Last week, I spewed about the unfairness of first impressions.  It has come to my attention from the rumblings of other rabbits that there was a disconnect in my last entry.  I feel the need to attempt to clarify.

I decided to discuss Atul Gawande, whom I read about in Sofia’s class notes.  I’d like to provide an example of how a lifetime of first impressions can be tainted by one very negative first impression.  If a doctor has a solid, twenty-two-year reputation for being a good healthcare provider, he may think that his reputation is set for the rest of his career.  He has established himself as a professional.  He is confident in his reputation.  One day, he examines a nervous young woman.  She is a new patient who came to see the doctor because of a pain in her lower left pelvis.  The doctor leaves her to undress so he can examine her.  She lies down, shivering in the paper gown, gnawing on her lower lip as the doctor places her feet in stirrups.  The doctor begins the examination.  The young woman, anxiously overanalyzing the examination, shrieks when she perceives the doctor’s touch to linger to long in an area she considered nonessential to the examination.  She screams at the doctor to leave the examination room, hurriedly dresses, and dashes through the waiting room toward the exit after pausing long enough to inform the receptionist that the practice could expect a lawsuit.

In this example, the storm the young woman is about to create will call the doctor’s reputation into question.  One negative first impression may be all it takes.

I related the doctors’ conundrum to my own life.  Every time the breeder paraded humans by my cage, I needed to place myself at the mercy of that human to earn its trust and affection.

My overall point was that the unfairness of how regarding first impressions can discount every other good thing about a person or rabbit.  It makes me want to go hide inside Kevin’s dresser.

Sofia has asked me to tell you rabbits how I feel about my blogging effort thus far.  To be honest, I’m still trying to find what works for me.  I’m such a curious little bunny, and I have so many thoughts.  I find it difficult to express the complexity of my thoughts in a manner representing the simplicity in which I believe.  It’s getting easier for me with each passing week, and I thank my readers–all four of you–for pointing out when I get ahead of myself.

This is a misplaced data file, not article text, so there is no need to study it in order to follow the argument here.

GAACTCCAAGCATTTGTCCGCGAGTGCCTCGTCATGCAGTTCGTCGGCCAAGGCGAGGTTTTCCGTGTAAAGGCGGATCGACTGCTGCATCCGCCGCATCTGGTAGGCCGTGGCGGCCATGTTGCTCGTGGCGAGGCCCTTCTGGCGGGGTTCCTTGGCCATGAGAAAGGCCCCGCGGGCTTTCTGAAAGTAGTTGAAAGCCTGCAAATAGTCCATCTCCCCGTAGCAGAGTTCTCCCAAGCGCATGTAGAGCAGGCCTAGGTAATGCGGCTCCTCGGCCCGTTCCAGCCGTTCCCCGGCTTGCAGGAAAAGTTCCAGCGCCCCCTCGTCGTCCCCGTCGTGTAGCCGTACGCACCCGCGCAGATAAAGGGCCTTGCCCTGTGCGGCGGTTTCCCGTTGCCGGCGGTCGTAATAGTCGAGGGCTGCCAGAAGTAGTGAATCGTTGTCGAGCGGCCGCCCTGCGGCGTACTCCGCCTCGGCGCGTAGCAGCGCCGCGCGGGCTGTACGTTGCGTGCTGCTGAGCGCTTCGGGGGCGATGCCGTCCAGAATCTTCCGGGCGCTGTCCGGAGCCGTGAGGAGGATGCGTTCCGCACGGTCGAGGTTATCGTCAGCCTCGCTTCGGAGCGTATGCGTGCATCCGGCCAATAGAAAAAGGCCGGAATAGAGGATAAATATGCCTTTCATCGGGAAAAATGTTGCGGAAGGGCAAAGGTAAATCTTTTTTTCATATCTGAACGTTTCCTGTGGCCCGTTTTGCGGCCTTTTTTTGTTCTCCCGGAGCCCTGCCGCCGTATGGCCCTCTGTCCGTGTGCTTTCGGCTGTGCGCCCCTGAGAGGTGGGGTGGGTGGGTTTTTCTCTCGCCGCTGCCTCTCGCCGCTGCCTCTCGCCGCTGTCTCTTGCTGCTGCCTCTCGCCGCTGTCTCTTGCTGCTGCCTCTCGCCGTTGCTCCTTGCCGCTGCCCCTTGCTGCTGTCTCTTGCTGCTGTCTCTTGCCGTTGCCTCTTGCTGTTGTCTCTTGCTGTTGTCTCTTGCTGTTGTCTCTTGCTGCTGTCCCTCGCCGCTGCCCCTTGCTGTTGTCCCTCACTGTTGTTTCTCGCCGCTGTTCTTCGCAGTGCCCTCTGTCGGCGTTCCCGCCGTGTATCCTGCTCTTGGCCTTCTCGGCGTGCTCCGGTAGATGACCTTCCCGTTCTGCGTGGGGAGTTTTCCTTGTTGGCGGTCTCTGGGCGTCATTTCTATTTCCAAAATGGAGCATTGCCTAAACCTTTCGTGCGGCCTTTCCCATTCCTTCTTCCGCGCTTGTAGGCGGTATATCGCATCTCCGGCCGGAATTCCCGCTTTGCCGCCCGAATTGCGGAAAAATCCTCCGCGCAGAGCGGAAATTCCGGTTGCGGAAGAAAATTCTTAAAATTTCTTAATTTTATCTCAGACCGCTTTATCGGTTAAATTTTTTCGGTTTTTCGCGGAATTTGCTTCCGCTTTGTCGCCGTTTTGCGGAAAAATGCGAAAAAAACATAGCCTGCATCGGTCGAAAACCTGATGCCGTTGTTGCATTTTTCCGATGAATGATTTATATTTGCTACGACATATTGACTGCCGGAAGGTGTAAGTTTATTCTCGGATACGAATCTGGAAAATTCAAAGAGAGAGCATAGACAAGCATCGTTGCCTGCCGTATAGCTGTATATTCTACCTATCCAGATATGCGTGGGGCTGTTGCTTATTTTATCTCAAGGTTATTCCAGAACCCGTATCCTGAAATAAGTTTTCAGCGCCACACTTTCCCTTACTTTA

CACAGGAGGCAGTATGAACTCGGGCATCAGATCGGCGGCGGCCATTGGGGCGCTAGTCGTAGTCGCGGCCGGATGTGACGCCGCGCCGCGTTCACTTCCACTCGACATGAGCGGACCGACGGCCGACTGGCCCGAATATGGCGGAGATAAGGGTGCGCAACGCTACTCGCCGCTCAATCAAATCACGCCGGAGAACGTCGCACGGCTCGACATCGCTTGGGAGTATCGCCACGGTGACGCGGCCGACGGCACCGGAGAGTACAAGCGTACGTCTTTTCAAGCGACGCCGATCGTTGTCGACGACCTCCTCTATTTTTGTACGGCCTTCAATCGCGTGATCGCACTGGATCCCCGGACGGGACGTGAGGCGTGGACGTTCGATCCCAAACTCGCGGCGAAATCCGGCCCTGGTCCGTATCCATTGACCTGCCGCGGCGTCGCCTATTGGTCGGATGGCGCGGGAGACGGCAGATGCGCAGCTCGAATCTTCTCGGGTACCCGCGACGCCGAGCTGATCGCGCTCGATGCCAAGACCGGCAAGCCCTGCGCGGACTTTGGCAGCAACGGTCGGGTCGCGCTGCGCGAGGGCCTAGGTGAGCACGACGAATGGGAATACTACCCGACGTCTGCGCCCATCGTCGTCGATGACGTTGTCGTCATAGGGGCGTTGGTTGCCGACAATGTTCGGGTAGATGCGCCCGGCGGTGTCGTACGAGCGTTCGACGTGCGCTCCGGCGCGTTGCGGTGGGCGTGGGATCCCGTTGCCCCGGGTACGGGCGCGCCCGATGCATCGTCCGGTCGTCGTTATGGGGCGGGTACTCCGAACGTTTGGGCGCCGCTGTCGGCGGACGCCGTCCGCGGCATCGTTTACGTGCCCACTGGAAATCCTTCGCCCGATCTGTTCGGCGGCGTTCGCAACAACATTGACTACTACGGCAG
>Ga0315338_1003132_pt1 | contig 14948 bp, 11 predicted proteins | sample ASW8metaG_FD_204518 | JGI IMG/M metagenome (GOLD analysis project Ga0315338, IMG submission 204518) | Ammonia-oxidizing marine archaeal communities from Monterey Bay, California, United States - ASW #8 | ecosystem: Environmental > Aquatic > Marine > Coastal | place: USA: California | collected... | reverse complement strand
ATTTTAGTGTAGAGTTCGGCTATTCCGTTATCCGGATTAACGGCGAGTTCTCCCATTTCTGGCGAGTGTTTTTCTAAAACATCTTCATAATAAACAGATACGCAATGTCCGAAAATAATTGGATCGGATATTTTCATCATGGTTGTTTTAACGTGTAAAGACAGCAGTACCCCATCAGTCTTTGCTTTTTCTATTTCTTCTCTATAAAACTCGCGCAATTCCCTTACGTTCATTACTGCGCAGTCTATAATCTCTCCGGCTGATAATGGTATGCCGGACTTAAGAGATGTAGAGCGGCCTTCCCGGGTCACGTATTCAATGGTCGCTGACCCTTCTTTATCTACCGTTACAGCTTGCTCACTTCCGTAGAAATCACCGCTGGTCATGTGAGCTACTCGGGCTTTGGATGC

Sofia’s professor has talked about the “exercise of generating contexts and testing structure with them.”  I think this is where I need work.  I like the idea of generating a context or two and then testing scenarios within them.  That was my intention when I discussed first impressions and one very bad first impression ruining every other first impression.  Rather than scrap that entry, I attempted to reconcile the loose ends at the beginning of today’s entry.  It is clear to me, however, that I need to further outline my thoughts in the form of a context and then one or two test scenarios that apply to that structure.  It all seems to come down to “habits of mind,” another concept I am stealing from Sofia’s professor (I hope he doesn’t prosecute bunnies for plagiarism).

I believe I have good habits of mind when I read.  I conceptualize what I read.  I think about it long after I close the book.  I make Sofia jot down thoughts on post-its that I methodically stick to the first page that triggers the line of intrigue or exploration.   On the other hand, I am working on improving my habits of mind when I write.  I can’t wait to narrow the reflection I write into a more concrete framework that tests potential scenarios.  It reminds me of Sofia’s accounting schoolwork.  She’s told me about systems control testing.  I think I’m on track to become the first ever lagomorph internal auditor.  What will my working papers be?  Why my blog, of course.


Even in the bunny world, first impressions count.  I realized this on my forty-second day of life.  I was still living in Shelby County in a dingy, mosquito-infested rabbit-making shed.  I was rousing myself from my daytime slumber and getting ready to party the night away in my 12″ by 12″ by 12″ cage when the usual stench in the shed weakened.  The one-toothed breeder was walking in with two younger humans in tow.